Radon: The invisible, odorless carcinogen
Written by Kelly Bothum
2011-12-08

Unless you are buying or selling a house, knowing the radon levels inside your home may not be on your safety radar. But public health officials say it should be, considering the risks posed by this odorless carcinogen.

Exposure to radon contributes to an estimated 20,000 lung cancer deaths annually, according to the U.S. Environmental Protection Agency. For people who smoke, radon can increase their already higher risk of developing lung cancer, a disease that kills nearly 157,000 people a year in the United States.

But even nonsmokers should worry about radon. Each year, about 3,000 people who have never smoked develop radon-induced lung cancer in the U.S., said Kevin Stewart, director of environmental health for the American Lung Association of the Mid-Atlantic, which includes Delaware.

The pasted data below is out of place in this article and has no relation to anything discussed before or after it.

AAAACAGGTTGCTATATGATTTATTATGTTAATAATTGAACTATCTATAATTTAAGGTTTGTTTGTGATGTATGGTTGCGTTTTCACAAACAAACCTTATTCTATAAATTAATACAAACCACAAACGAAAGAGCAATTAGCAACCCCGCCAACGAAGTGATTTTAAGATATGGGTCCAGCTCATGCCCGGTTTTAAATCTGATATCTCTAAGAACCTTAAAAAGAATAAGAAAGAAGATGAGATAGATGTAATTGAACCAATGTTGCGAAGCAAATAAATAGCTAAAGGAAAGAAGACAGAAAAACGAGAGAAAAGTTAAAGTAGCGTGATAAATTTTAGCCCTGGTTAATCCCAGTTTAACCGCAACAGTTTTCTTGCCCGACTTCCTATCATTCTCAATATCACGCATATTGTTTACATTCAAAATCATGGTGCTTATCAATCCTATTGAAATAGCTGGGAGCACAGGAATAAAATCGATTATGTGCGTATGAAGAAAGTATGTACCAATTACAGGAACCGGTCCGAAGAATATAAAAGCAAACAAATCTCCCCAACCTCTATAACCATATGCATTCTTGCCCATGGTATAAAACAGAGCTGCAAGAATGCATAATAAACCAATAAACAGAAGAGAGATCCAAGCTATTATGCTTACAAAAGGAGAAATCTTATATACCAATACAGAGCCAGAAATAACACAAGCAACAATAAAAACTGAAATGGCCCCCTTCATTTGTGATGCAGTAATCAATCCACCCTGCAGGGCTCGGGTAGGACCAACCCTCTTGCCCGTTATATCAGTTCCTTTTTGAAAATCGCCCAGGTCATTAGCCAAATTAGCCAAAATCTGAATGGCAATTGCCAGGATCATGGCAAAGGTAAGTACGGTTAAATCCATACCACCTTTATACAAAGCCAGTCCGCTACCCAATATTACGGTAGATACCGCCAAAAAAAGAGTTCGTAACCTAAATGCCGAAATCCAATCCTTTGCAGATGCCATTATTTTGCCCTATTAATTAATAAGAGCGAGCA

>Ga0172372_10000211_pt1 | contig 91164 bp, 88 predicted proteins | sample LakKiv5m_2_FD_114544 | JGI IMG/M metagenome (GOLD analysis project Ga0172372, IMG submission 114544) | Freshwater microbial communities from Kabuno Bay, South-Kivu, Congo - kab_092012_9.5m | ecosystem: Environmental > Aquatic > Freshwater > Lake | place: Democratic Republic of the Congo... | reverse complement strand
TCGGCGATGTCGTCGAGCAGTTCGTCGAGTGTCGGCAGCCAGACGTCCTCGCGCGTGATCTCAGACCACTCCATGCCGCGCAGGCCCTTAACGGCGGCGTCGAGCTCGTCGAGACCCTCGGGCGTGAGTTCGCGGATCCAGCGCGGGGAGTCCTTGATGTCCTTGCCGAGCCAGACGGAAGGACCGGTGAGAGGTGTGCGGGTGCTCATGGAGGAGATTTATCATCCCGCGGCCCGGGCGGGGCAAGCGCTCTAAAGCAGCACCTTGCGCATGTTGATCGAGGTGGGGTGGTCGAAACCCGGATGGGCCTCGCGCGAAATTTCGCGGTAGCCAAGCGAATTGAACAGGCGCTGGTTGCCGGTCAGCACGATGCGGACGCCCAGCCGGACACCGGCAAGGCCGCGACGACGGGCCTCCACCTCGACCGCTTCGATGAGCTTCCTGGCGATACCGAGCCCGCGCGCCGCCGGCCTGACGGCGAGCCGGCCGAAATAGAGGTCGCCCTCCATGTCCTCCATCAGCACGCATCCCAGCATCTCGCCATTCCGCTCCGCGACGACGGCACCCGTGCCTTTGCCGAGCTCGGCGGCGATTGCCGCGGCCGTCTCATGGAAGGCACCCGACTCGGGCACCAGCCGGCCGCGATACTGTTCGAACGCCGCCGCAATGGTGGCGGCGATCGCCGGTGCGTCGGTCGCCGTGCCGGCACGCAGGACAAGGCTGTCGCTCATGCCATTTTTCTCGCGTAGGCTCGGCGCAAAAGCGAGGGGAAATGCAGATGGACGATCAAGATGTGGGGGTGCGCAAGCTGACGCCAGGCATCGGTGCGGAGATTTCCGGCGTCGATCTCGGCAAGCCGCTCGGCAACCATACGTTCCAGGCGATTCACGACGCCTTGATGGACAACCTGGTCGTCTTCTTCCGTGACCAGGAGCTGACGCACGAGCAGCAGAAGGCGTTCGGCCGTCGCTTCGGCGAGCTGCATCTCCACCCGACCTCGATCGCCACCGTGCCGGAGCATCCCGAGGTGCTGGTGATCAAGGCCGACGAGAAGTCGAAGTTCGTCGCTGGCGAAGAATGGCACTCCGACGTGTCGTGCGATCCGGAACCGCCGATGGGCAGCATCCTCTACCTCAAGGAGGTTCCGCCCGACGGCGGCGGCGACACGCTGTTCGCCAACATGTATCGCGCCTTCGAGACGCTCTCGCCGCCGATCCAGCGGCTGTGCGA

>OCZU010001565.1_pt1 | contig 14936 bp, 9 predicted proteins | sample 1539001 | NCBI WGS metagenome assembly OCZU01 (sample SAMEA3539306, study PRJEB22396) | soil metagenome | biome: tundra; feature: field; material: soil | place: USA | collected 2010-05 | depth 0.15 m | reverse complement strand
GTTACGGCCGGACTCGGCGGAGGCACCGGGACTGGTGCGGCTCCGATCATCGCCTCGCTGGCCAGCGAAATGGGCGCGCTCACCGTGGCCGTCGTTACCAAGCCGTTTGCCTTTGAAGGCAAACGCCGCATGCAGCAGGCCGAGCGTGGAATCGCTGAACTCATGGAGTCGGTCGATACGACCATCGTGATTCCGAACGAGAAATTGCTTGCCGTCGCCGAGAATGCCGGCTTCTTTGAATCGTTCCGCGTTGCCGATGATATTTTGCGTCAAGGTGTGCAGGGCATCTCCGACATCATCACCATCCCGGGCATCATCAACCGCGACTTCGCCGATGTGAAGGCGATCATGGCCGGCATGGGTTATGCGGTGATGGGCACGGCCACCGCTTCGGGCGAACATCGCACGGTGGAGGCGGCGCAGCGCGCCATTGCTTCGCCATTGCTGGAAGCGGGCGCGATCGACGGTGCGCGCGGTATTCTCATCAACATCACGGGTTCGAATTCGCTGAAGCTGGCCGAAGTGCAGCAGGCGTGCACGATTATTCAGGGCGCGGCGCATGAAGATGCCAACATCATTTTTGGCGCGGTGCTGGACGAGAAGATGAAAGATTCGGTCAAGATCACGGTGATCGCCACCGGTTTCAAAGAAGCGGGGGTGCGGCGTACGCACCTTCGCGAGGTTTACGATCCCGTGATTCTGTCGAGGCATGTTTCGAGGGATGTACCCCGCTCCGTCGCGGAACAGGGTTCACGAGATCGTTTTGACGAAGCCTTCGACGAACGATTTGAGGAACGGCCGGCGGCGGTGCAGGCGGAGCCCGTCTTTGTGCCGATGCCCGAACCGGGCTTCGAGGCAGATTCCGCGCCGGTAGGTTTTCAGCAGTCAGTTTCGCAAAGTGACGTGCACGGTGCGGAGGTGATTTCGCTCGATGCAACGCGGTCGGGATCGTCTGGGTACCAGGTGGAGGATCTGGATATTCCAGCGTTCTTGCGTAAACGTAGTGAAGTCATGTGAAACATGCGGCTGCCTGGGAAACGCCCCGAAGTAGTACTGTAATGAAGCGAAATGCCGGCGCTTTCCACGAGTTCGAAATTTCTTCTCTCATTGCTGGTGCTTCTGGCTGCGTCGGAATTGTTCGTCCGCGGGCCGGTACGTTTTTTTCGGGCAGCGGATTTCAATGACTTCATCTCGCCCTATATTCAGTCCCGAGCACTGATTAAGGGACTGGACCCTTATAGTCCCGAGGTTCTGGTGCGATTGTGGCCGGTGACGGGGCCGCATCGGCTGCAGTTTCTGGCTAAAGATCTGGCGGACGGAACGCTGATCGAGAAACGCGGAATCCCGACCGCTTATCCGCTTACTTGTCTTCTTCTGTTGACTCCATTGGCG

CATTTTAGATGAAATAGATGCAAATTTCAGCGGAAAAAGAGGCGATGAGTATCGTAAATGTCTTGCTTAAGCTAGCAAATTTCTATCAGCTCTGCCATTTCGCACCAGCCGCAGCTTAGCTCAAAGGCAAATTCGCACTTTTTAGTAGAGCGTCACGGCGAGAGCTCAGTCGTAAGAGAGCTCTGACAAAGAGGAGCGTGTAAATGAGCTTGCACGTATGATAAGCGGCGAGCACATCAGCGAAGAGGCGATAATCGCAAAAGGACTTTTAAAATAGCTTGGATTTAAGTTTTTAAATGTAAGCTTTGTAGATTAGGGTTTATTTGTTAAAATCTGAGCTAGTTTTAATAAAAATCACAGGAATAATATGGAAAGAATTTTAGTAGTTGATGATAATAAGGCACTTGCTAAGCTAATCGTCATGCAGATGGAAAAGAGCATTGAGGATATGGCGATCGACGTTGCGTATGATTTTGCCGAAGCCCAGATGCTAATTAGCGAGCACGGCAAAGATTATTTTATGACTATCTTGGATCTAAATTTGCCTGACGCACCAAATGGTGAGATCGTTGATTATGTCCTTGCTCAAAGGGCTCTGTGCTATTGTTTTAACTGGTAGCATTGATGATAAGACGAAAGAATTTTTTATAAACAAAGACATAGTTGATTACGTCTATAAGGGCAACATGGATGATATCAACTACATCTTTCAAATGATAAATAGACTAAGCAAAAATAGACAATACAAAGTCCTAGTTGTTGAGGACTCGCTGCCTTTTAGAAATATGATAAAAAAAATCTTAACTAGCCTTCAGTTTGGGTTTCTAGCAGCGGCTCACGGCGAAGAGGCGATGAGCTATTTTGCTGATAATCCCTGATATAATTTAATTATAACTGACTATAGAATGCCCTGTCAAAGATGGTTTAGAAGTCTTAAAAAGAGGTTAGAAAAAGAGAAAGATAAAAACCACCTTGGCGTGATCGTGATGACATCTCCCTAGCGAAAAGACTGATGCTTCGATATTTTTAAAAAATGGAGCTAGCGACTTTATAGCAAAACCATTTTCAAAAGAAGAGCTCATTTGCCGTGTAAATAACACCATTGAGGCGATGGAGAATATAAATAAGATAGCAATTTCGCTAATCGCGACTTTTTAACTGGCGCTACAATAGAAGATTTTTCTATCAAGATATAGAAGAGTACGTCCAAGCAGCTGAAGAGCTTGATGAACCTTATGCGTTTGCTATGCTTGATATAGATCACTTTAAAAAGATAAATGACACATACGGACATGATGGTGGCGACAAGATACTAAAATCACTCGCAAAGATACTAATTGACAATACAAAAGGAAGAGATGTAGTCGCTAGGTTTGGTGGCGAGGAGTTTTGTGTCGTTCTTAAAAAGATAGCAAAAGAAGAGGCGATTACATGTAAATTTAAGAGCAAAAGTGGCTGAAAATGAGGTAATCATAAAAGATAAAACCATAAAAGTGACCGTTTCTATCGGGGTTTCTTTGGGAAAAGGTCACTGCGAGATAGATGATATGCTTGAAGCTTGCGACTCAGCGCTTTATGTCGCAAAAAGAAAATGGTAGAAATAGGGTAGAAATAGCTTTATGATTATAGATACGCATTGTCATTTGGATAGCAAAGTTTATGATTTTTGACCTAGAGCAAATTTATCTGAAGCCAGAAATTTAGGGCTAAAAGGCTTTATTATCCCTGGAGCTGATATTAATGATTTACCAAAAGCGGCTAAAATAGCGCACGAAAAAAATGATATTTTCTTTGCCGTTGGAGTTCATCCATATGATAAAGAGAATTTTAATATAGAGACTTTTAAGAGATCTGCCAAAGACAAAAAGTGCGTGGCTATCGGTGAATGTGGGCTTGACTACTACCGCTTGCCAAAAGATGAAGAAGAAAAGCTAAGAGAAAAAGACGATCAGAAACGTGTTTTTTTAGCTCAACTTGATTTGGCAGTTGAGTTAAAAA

Radon is is a gas produced by the decay of naturally occurring uranium in soil and water, so it's found in outdoor air. But it can get trapped indoors as air comes up through cracks in the house and foundation. Because radon is invisible -- colorless, odorless and tasteless -- homeowners wouldn't know if high levels of this potentially dangerous gas are building up in their home...

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